Tenacious P? Parklife at the Blind Tiger
The Blind Tiger is sparsely attended tonight. A few couples perch on barstools, and some men, slightly older than college aged, lean against the pool table that’s covered with a plywood board and light cigarettes.
Rob Clay, bassist and lead vocalist for Parklife, bounces around the stage making sound adjustments before the show. Clay is animated and wide eyed, wearing flared white jeans, a buttoned jacket and white brimmed cap. His voice is forceful and he shows a white, clean set of teeth when he speaks.
The Raleigh-based band formed when Clay and long-time friend Sam Clowney, Parklife’s guitarist and harmony vocals, were both working as sidemen for other bands and united to focus on their own material. They added drummer Peele Wimberley to the mix and recorded their first EP in 2002 with producer John Custer called Lonely Eyes and Amsterdam.
The band is pure, classic rock updated with poppy vocals ‘— a blend of U2, Led Zepplin, Wilco and a touch of Joy Division and Radiohead. Clay says that he and the band members are freaks for music, the kind of people who stay up all night listening and analyzing music. Jason Bone, the current drummer who signed on when Wimberley went to Los Angeles to pursue other interests, grew up listening to classic rock. Clay and Clowney listened to British eighties pop rock: ethereal, blue and green music.
Early on Parklife earned a fan base and some prominent gigs, fronting for Wilco, Better Than Ezra and Seven Mary Three. In 2003 they recorded their full-length debut, Songs from the Imperial Hotel, mixed by local recording legend Mitch Easter (REM, Pavement, Let’s Active).
The band makes runs throughout the south ‘— Nashville, Knoxville, Arlington and Chapel Hill ‘— and spend their downtime back home in Raleigh. They also play a one-week residency in New York City at Arlene’s Grocery and Sin-Ã©, driving eight hours to hop immediately on stage for their northern fans.
By midnight the crowd at the Blind Tiger hasn’t thickened, but the fans in attendance are enthusiastic and maintain a running dialogue with the musicians on stage in between tunes. One man in a gray suit offers to trade his ugly, bold-printed red necktie for Clay’s cool hat (offer refused).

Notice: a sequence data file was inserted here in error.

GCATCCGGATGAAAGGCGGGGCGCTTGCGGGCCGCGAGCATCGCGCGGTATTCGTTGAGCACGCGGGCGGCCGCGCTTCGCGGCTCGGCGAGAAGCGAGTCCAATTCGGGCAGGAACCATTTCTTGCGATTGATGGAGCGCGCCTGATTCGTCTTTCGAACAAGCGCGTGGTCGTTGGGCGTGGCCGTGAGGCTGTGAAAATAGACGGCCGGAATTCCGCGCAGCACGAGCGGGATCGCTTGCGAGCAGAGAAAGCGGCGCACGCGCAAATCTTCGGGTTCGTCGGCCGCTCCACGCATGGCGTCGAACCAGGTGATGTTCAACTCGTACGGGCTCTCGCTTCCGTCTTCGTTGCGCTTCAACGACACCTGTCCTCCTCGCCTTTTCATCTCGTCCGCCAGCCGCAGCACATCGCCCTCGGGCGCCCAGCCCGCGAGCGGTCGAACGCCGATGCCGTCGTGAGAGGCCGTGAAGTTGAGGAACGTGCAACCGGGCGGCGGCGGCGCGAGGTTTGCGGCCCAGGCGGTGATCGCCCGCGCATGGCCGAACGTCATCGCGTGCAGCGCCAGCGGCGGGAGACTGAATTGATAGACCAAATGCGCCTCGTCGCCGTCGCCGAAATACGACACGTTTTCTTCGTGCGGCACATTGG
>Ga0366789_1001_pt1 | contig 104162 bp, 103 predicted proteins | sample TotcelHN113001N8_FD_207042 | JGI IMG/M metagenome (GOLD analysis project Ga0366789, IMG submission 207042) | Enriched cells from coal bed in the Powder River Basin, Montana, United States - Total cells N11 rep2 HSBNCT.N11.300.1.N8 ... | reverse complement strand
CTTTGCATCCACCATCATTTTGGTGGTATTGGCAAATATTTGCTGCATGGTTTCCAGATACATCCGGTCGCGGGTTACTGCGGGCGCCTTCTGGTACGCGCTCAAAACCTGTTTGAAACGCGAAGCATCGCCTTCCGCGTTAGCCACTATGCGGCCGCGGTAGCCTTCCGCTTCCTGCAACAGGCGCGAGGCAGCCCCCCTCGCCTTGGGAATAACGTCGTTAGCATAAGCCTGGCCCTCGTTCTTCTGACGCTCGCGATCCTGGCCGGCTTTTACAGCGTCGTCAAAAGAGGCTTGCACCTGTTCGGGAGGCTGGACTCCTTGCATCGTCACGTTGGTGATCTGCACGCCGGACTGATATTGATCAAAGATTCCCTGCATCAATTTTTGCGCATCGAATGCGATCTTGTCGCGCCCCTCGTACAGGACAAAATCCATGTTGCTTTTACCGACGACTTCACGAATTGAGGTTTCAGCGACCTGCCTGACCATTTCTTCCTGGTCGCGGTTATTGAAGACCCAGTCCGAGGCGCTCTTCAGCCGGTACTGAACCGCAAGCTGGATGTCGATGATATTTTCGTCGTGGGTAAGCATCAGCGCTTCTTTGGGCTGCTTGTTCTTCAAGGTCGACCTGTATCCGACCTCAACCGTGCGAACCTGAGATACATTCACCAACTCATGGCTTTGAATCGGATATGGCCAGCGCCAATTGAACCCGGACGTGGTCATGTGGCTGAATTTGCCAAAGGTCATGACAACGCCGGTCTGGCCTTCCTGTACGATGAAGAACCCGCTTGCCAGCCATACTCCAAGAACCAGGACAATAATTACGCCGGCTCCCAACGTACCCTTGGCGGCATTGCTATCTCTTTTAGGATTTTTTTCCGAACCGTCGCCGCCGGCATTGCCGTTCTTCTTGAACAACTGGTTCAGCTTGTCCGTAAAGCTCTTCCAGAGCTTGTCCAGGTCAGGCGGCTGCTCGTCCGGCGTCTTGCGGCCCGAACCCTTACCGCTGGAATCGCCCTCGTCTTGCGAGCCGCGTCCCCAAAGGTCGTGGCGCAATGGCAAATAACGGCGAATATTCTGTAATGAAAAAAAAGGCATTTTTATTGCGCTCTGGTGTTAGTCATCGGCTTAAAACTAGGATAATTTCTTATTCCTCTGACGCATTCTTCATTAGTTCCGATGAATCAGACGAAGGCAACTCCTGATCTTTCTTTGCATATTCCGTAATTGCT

Parklife opens with an incredible guitar riff that evokes the sounds of Hendrix like a opening prayer to the rock muse. Bone is a powerful drummer, true to the classic rock tradition. He pounds at the set with a cigarette hanging from his mouth and his shaggy blond hair falls into his eyes. The concentrated sounds resonate in the floor and through the back of the seats.
Clay presses his bass guitar closely to his hips and sometimes pivots its neck outward to the crowd. His voice mimics the British rock he grew up listening to: energetic, poppy, and just gritty enough to command a rock anthem.
Clay announces that the next tune, ‘“Blown Away,’” is a song about youth. Clowney, whose hair falls in ringlets past his shoulders, continues to rock Hendrix-style and Bone throws in some cowbell for effect. Lyrics are abandoned and replaced with a long, bass-laden ’70s jam that eventually breaks down into a distorted finale under glowing red stage lights.
They follow with ‘“Gonna Save the World Tomorrow,’” a dark, melodic anthem, then continue with the catchier ‘“New York.’” Clay, a charismatic humorist on stage, glares at the crowd and talks about the next tune.
‘“This is a song about being really pissed off.’”
Bone starts a melodramatic, tightened punk beat to accompany Clay’s angry bass. Clay becomes robotic and sings into the mic at awkward angles like he’s trying to duck from it.
‘“Thank you for letting us release a little venom,’” he says afterward.
The last part of the set showcases selections from their new album, ‘“Memphis’” and ‘“Sister Radio.’” The tone changes during ‘“Memphis’”: the guitar is soulful and pedal-distorted, reverberating like a bell, while Clay almost whispers the slow lyrics. The drum volume builds but sustains a mournful, march-like momentum. ‘“Sister Radio’” is upbeat with pretty vocal harmonies, a piano accompaniment on the album’s version and a cowbell cue for the guitar and bass to enter.
Parklife wrapped up the show and enthusiastically thanked their opening band, Veda, and the bar’s last stragglers. The band now moves on to Tennessee, but will return next month for a Friday night spot at the Blind Tiger and continue to spread their rock gospel.
Unstrapping his bass guitar, Clay smiles and exclaims triumphantly, ‘“We’re not massive, but we’re tenacious.’”
To comment on this story, e-mail Meredith Veto via email@example.com.